Palmar reflex activated! Photo credit: Raul Luna on Flickr<p> You've probably seen how non-human primate babies grab onto their parents' hands to be carried around. We used to do this, too. So still, if you touch your finger to a baby's palm, or if you touch the sole of their foot, the palmar grasp reflex will cause the hand or foot to try and close around your finger.</p>
Other people's suggestions<p>Amir's followers dove right in, offering both cool and questionable additions to her list. </p>
Fangs?<blockquote class="twitter-tweet" data-conversation="none" data-lang="en"><p lang="en" dir="ltr">Lower mouth plate behind your teeth. Some have protruding bone under the skin which is a throw back to large fangs. Almost like an upsidedown Sabre Tooth.</p>— neil crud (@neilcrud66) <a href="https://twitter.com/neilcrud66/status/1085606005000601600?ref_src=twsrc%5Etfw">January 16, 2019</a></blockquote> <script async src="https://platform.twitter.com/widgets.js" charset="utf-8"></script>
Hiccups<blockquote class="twitter-tweet" data-conversation="none" data-lang="en"><p lang="en" dir="ltr">Sure: <a href="https://t.co/DjMZB1XidG">https://t.co/DjMZB1XidG</a></p>— Stephen Roughley (@SteBobRoughley) <a href="https://twitter.com/SteBobRoughley/status/1085529239556968448?ref_src=twsrc%5Etfw">January 16, 2019</a></blockquote> <script async src="https://platform.twitter.com/widgets.js" charset="utf-8"></script>
Hypnic jerk as you fall asleep<blockquote class="twitter-tweet" data-conversation="none" data-lang="en"><p lang="en" dir="ltr">What about when you “jump” just as you’re drifting off to sleep, I heard that was a reflex to prevent falling from heights.</p>— Bann face (@thebanns) <a href="https://twitter.com/thebanns/status/1085554171879788545?ref_src=twsrc%5Etfw">January 16, 2019</a></blockquote> <script async src="https://platform.twitter.com/widgets.js" charset="utf-8"></script> <p> This thing, often called the "alpha jerk" as you drop into alpha sleep, is properly called the hypnic jerk,. It may actually be a carryover from our arboreal days. The <a href="https://www.livescience.com/39225-why-people-twitch-falling-asleep.html" target="_blank" data-vivaldi-spatnav-clickable="1">hypothesis</a> is that you suddenly jerk awake to avoid falling out of your tree.</p>
Nails screeching on a blackboard response?<blockquote class="twitter-tweet" data-conversation="none" data-lang="en"><p lang="en" dir="ltr">Everyone hate the sound of fingernails on a blackboard. It's _speculated_ that this is a vestigial wiring in our head, because the sound is similar to the shrill warning call of a chimp. <a href="https://t.co/ReyZBy6XNN">https://t.co/ReyZBy6XNN</a></p>— Pet Rock (@eclogiter) <a href="https://twitter.com/eclogiter/status/1085587006258888706?ref_src=twsrc%5Etfw">January 16, 2019</a></blockquote> <script async src="https://platform.twitter.com/widgets.js" charset="utf-8"></script>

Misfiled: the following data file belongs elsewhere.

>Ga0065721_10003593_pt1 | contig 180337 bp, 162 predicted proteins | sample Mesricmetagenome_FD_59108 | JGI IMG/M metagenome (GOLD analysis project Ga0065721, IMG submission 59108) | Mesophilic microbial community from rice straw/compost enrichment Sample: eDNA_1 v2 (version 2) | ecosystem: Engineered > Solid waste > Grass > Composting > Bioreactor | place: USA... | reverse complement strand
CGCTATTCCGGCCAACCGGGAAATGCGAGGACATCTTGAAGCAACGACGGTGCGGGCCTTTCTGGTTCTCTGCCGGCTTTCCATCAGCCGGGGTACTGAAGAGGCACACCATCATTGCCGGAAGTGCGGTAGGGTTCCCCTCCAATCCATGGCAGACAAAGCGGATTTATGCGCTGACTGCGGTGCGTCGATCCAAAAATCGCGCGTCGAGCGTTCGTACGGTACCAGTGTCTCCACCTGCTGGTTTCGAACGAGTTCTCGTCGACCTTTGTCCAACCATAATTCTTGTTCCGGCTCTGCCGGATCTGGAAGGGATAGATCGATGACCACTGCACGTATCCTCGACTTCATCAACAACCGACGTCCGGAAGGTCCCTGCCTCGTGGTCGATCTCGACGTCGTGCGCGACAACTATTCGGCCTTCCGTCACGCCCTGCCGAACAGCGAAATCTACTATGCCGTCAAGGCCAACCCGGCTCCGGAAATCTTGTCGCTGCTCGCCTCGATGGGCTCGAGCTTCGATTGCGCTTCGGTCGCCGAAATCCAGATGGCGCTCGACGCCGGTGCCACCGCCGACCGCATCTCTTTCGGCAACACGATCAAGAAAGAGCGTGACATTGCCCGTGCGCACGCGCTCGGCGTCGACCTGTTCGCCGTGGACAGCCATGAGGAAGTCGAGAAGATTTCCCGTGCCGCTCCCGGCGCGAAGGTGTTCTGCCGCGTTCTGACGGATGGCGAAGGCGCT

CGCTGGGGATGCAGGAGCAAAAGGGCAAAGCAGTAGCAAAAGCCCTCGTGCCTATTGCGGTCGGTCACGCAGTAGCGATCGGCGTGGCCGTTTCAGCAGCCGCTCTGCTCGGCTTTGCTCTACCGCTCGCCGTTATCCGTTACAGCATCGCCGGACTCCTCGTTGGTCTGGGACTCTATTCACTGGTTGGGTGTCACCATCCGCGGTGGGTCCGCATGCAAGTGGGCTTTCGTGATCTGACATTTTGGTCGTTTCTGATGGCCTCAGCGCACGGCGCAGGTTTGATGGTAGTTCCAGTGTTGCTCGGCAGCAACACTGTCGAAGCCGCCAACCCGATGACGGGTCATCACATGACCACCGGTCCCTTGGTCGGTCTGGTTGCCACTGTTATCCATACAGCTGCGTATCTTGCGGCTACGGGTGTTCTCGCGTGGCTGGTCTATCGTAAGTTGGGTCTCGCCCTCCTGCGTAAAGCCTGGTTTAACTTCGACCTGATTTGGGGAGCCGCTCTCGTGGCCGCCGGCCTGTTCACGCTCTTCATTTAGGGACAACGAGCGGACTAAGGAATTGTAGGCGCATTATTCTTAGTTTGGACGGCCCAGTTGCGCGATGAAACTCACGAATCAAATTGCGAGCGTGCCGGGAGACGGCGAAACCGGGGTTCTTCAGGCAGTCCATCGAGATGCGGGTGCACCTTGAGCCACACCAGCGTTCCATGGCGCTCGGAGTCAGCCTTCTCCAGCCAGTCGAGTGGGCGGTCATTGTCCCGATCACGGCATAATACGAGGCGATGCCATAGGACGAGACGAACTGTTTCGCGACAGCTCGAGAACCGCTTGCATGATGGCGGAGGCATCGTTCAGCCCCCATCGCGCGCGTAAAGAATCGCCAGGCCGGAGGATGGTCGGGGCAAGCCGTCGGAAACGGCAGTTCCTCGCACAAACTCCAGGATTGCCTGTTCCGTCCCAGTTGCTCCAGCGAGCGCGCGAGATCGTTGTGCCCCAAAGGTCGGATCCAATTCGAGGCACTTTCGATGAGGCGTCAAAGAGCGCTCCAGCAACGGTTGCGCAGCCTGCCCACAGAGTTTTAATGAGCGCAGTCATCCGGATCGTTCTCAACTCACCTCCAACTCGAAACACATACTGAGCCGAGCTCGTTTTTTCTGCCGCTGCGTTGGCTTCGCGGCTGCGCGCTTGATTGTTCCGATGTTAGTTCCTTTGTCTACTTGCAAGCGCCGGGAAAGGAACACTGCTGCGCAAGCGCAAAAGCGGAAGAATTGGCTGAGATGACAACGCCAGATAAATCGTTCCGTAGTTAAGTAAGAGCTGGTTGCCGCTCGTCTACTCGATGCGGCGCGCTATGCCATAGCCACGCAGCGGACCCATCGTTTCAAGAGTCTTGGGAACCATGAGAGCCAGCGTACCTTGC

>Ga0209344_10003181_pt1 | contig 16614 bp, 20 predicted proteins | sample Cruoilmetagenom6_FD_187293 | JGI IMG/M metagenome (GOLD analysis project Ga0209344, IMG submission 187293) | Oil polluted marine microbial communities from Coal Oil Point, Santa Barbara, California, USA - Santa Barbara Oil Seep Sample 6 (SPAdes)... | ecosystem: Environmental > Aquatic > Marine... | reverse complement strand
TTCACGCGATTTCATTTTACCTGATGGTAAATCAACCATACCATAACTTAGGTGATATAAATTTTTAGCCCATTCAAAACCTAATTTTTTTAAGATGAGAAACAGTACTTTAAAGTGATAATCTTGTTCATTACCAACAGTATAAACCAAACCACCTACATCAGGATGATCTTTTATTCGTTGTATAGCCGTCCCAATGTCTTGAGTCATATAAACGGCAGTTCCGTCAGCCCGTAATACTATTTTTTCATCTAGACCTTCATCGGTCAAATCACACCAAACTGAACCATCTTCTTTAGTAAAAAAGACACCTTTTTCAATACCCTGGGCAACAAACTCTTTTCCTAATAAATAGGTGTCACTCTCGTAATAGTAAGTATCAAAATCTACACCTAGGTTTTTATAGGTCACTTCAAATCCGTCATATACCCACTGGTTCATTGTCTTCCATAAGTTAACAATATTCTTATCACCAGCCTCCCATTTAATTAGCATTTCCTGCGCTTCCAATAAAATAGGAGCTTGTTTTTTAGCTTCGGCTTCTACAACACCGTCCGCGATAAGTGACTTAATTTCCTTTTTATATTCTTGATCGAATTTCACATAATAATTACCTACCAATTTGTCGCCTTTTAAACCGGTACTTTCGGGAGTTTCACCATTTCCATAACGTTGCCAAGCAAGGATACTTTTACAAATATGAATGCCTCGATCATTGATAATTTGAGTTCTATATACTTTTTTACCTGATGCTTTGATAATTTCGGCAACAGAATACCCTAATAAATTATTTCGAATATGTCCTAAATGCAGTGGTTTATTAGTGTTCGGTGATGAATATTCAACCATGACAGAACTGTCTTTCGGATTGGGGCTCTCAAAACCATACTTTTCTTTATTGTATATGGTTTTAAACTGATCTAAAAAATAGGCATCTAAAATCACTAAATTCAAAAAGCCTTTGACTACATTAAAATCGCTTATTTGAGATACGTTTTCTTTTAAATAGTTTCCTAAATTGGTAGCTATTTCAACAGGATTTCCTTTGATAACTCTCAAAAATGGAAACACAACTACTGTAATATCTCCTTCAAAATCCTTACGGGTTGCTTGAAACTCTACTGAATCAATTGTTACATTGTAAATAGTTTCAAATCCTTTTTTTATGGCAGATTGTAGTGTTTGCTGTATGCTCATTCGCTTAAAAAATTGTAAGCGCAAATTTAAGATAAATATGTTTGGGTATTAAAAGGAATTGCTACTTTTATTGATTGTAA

Ear hair<blockquote class="twitter-tweet" data-conversation="none" data-lang="en"><p lang="en" dir="ltr">Ok what is Hair in the ears for? I think cuz as we get older it filters out the BS.</p>— Sarah21 (@mimix3) <a href="https://twitter.com/mimix3/status/1085684393593561088?ref_src=twsrc%5Etfw">January 16, 2019</a></blockquote> <script async src="https://platform.twitter.com/widgets.js" charset="utf-8"></script>
Nervous laughter<blockquote class="twitter-tweet" data-lang="en"><p lang="en" dir="ltr">You may be onto something. Tooth-bearing with the jaw clenched is generally recognized as a signal of submission or non-threatening in primates. Involuntary smiling or laughing in tense situations might have signaled that you weren’t a threat.</p>— Jager Tusk (@JagerTusk) <a href="https://twitter.com/JagerTusk/status/1085316201104912384?ref_src=twsrc%5Etfw">January 15, 2019</a></blockquote> <script async src="https://platform.twitter.com/widgets.js" charset="utf-8"></script>
Um, yipes.<blockquote class="twitter-tweet" data-conversation="none" data-lang="en"><p lang="en" dir="ltr">Sometimes it feels like my big toe should be on the side of my foot, was that ever a thing?</p>— B033? K@($ (@whimbrel17) <a href="https://twitter.com/whimbrel17/status/1085559016011563009?ref_src=twsrc%5Etfw">January 16, 2019</a></blockquote> <script async src="https://platform.twitter.com/widgets.js" charset="utf-8"></script>
Context is everything.
The COVID-19 pandemic has introduced a number of new behaviours into daily routines, like physical distancing, mask-wearing and hand sanitizing. Meanwhile, many old behaviours such as attending events, eating out and seeing friends have been put on hold.
A new study looks at how images of coffee's origins affect the perception of its premiumness and quality.
- Images can affect how people perceive the quality of a product.
- In a new study, researchers show using virtual reality that images of farms positively influence the subjects' experience of coffee.
- The results provide insights on the psychology and power of marketing.